NOT-SO-COLD OLD CASES
by Leigh Lundin
Before I wrote mysteries, my interest focused on the puzzle, figuring out the whodunit or howdunit. Classics where the puzzle reigns paramount are still my favorites.
As I turned from reading to writing and my drive for verism and verisimilitude, I grew interested in true crime, which I once associated with garish True Detective tabloids. While I can’t say I’ve read Ann Rule, I discovered that while most crime is sordid and dull to the extreme, some cases make fiction pale.
The other thing I learned is that overturning wrongful convictions borders on the impossibly difficult. A federal act, the 1996 AEDPA, severely restricts judges’ options regarding appeals. A few months ago, a split Supreme Court ruled that after conviction, prosecutors are not required to turn over DNA evidence to the defense.
Considered a rebuke of the Innocence Project, court observers noted DNA evidence has exonerated condemned prisoners around the nation. Still, some old cases in which DNA testing wasn’t available still show signs of life.
A Witch Trial (literally)
Seventeen years ago, three Arkansas teens were sentenced in a capital case about the deaths of three 8-year-olds. Although none of the physical evidence tied the teens to the boys’ deaths, authorities obtained an emotional conviction based upon (a) a possibly coerced confession from mentally handicapped Jessie Misskelley Jr following 12-14 hours of interrogation (only 45 minutes supposedly recorded) after falsely telling him he’d failed a polygraph exam and (b) a claim by an accused embezzler, Vicki Hutcheson, that she attended an ‘esbat’ (a Wiccan holiday described by the prosecution as a satanic ritual) with Echols and Misskelley, where they confessed to murder.
Apparently, the so-called esbat did not take place. She later recanted her story, saying she fabricated it to avoid larceny charges. What prosecutors claimed was satanic mutilation later turned out to be rents from scavenging animals. With a lack of evidence, prosecutors raised the spectre that Echols listened to Metallica and read Stephen King.
There has been an outcry about attention and financial support going to the accused instead of the victims. The stepfather of one victim once felt that way, but he’s since gone on record saying he believes the stepfather of another victim and an associate are guilty of the crime, as later hair DNA evidence found at the scene suggests.
Arkansas’ governor refused to take action and the original judge repeatedly rejected new evidence. A former prosecutor admitted having repeated conversations with the jury foreman, knowing of "blatant misconduct" in which the foreman wrongly used Jessie Misskelley’s initial false confession (rejected by a judge) during deliberations in order to convince his fellow jurors to convict.
Damien Echols remains on death row and the other two accused are fighting life sentences. The foreman’s misconduct and new DNA evidence are presently being considered by the Arkansas Supreme Court.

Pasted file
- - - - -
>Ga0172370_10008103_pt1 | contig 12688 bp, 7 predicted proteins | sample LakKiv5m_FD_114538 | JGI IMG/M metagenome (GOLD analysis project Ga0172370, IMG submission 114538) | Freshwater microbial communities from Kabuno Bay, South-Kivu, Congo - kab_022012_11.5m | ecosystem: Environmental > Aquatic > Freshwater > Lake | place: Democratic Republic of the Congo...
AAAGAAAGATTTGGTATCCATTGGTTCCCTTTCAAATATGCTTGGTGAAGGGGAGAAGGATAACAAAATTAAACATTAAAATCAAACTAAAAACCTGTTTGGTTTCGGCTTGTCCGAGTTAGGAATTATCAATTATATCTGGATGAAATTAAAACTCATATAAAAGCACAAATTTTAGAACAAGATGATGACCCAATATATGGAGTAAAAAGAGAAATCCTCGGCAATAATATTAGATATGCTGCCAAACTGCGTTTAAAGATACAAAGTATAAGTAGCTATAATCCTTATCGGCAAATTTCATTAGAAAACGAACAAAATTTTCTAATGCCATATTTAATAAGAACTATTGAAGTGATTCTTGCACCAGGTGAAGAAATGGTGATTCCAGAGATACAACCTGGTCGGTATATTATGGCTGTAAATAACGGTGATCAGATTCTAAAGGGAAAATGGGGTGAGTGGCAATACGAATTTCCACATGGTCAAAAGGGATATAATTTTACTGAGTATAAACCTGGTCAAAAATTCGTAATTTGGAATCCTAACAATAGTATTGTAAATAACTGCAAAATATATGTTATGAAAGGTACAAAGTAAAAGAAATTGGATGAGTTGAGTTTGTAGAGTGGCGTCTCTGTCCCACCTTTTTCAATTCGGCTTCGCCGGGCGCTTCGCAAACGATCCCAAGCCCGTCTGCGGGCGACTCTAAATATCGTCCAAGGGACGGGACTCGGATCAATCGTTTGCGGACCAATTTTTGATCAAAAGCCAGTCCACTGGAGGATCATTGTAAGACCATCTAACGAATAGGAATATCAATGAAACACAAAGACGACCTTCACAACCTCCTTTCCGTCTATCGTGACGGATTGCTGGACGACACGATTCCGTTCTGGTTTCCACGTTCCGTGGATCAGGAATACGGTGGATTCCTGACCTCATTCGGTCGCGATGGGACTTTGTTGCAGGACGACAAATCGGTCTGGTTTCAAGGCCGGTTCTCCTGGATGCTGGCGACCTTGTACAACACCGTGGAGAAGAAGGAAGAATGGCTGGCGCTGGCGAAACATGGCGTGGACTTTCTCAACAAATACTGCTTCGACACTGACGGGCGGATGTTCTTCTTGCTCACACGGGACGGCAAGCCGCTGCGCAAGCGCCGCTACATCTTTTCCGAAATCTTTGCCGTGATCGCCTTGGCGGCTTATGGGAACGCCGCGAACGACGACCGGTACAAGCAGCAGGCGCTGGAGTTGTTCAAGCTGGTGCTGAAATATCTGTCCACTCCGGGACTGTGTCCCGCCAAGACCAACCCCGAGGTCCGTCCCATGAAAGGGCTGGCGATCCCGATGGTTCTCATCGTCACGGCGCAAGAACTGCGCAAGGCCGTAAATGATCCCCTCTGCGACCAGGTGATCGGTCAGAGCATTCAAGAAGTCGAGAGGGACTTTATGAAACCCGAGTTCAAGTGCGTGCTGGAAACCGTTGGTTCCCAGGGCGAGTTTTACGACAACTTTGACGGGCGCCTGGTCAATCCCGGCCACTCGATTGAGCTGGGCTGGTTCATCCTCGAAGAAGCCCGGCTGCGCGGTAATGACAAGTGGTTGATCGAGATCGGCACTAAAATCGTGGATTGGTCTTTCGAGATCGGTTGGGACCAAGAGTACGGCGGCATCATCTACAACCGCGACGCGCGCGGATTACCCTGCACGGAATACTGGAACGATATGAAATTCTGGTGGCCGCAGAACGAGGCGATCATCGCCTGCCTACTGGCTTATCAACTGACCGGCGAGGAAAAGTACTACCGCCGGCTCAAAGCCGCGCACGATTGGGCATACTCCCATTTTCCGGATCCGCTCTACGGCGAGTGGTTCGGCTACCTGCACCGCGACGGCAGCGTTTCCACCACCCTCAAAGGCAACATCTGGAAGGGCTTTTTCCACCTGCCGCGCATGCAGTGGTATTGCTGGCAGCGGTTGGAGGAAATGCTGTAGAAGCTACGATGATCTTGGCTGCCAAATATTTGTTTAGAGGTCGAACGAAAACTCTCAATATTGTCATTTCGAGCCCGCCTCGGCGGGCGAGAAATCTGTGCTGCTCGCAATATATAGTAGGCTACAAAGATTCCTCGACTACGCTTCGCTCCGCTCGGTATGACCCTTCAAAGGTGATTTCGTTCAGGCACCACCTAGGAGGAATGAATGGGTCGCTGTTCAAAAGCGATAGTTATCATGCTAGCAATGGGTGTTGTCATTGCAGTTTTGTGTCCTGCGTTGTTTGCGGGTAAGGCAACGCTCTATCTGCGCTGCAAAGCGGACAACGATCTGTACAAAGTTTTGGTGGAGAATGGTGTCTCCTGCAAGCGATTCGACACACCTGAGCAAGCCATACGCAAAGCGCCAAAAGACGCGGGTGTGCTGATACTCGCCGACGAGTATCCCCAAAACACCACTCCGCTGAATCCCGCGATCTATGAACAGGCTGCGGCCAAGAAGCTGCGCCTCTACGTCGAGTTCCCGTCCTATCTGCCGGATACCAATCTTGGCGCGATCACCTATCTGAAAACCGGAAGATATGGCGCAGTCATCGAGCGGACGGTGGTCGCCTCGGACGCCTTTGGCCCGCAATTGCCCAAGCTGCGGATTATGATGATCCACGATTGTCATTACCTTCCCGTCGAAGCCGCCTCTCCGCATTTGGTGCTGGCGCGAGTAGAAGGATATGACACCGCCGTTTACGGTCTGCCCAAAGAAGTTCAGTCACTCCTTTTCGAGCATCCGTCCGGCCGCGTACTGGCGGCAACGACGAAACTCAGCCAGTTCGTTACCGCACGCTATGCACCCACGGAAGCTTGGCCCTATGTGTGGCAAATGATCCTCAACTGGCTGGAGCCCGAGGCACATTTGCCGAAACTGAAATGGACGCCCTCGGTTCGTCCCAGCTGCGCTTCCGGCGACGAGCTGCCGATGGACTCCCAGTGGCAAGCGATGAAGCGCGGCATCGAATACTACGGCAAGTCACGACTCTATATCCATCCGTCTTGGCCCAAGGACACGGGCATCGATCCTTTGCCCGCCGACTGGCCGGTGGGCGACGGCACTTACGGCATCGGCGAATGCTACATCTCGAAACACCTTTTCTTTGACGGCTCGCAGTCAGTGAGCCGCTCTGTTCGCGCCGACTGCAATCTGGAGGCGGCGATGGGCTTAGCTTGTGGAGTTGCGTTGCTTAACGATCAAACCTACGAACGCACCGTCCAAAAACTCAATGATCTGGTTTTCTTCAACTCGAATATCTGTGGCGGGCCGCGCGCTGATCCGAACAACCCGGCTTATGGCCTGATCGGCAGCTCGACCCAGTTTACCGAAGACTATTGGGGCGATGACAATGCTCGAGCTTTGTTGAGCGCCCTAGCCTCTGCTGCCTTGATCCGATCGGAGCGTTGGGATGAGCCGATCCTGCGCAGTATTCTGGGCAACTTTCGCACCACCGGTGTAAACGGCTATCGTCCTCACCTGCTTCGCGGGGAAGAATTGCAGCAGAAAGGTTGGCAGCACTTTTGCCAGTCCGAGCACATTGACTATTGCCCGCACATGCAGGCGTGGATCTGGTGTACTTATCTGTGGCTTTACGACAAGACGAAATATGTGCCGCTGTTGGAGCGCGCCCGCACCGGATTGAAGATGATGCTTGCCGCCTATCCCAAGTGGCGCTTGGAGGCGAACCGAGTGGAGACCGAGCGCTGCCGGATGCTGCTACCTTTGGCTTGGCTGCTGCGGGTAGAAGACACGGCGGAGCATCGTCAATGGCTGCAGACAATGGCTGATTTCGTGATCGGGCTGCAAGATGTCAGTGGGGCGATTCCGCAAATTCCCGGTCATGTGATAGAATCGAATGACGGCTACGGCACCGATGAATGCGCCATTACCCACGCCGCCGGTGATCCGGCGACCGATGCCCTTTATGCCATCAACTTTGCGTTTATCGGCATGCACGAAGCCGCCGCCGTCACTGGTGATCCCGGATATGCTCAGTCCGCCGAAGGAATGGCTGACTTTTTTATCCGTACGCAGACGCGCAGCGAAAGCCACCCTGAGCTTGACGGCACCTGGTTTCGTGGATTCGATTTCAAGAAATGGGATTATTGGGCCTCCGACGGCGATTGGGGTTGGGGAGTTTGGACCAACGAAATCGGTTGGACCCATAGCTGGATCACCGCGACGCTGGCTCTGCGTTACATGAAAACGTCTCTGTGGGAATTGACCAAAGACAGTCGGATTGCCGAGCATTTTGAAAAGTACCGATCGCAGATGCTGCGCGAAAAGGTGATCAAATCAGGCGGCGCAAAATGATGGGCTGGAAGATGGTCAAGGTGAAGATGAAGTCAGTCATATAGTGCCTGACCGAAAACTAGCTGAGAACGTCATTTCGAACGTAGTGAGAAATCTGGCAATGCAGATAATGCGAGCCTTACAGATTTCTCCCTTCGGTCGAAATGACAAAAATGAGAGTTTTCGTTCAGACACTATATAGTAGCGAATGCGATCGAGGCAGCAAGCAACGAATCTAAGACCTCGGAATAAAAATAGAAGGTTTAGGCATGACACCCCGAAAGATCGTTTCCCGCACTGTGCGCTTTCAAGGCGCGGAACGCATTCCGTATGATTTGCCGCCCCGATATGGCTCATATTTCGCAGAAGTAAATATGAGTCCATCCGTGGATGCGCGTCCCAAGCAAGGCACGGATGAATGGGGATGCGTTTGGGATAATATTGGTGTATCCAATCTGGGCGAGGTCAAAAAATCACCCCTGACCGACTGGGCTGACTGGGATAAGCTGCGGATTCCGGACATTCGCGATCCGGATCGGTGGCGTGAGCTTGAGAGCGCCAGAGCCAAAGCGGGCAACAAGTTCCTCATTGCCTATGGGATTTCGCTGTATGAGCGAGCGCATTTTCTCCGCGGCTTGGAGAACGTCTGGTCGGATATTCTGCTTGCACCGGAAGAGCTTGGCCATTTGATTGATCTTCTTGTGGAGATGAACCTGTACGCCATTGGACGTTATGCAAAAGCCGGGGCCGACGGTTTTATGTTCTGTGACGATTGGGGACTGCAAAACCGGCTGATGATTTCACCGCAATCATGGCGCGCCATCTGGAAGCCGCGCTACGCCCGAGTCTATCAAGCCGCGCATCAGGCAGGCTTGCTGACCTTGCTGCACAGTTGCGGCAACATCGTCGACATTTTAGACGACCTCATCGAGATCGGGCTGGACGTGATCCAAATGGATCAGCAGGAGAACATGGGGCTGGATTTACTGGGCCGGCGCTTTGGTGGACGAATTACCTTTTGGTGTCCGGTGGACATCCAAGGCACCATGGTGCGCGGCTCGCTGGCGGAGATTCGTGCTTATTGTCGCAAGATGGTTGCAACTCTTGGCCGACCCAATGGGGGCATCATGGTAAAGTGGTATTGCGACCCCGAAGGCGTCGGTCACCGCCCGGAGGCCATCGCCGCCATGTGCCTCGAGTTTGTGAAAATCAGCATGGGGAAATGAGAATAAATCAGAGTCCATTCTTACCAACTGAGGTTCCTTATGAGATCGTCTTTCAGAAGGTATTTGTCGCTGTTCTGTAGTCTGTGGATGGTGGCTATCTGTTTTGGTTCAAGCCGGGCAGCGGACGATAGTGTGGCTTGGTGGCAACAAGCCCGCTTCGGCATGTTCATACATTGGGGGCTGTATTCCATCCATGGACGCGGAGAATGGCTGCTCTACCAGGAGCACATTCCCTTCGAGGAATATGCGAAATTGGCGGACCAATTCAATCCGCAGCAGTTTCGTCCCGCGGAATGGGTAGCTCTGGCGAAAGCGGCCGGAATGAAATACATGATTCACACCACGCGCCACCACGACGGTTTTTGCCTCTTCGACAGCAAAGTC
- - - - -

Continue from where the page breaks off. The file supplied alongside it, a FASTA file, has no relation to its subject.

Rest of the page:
On Christmas Eve thirty-five years ago, five people were found in a suburban furniture store, four dead and the fifth barely alive. The fifth, store owner Tommy Zeigler, was accused and convicted of killing his in-laws, his wife, and Charles Mays, characterized by state attorneys as merely a customer and bystander. Prosecutors contended Zeigler gripped his father-in-law in a headlock and bludgeoned him, accounting for blood around the armpit of Zeigler’s shirt.
Much of the evidence collection was botched and the timeline severely strained to make events fit. However, Sheriff’s Detective Donald Frye deduced, probably correctly, that whatever took place in that store occurred in episodes, not one horrific event. Although a tooth (found and subsequently lost) could not be matched to any person present and a shell casing found that matched no gun, the jury accepted prosecutors’ convoluted theory, but some small doubt kept them from recommending the death penalty. The judge, accused of a conflict of interest, had no such compunctions and sentenced Zeigler to death.
After DNA testing became available, Zeigler applied to have the shirt tested and the court finally granted testing of the armpit a few years ago. Analysis of the bloodstain supported Zeigler’s story, that Charles Mays was part of a gang who attacked Zeigler and massacred his family. As a side note, Zeigler had worked to expose a loan-shark operation, arousing the resentment of criminals including some local police, the ‘enforcers’, and some believe Mays may have been involved.
Prosecutors ridiculed the result and subsequent petitions for blood testing. Although blood evidence agreed with Zeigler’s assertions, the judge decided the results did not vindicate Zeigler. However, six years later and still opposed by prosecutors, Circuit Judge Reginald Whitehead has granted further testing.
Former Chief Deputy Leigh MacEachern stated much evidence wasn’t processed because the Orange County Sheriff’s detectives considered Zeigler guilty but MacEachern now feels that Zeigler is innocent. It’s not clear what or how much it would take for a judge to declare the evidence exculpatory, but one way or another, a man has spent nearly three and a half decades on death row.